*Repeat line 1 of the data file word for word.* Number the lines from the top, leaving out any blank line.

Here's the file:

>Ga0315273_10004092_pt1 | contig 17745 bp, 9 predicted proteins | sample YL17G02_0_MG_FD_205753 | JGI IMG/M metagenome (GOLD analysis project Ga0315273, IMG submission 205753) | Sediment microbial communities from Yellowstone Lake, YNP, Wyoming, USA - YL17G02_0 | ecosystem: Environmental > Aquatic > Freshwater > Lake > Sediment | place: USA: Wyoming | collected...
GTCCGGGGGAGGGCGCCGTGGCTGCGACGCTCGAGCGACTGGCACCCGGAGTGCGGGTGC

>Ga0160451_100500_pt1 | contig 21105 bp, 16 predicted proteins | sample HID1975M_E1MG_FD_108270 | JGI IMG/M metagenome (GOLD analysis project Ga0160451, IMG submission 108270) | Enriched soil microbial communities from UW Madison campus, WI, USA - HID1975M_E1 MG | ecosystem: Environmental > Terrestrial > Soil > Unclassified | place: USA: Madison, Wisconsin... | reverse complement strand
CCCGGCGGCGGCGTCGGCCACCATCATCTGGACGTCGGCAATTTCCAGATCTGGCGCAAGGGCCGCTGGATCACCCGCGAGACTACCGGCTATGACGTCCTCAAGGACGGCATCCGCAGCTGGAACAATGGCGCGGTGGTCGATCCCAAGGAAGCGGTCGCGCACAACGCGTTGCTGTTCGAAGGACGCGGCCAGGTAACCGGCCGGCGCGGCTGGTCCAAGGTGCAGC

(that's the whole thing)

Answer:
>Ga0315273_10004092_pt1 | contig 17745 bp, 9 predicted proteins | sample YL17G02_0_MG_FD_205753 | JGI IMG/M metagenome (GOLD analysis project Ga0315273, IMG submission 205753) | Sediment microbial communities from Yellowstone Lake, YNP, Wyoming, USA - YL17G02_0 | ecosystem: Environmental > Aquatic > Freshwater > Lake > Sediment | place: USA: Wyoming | collected...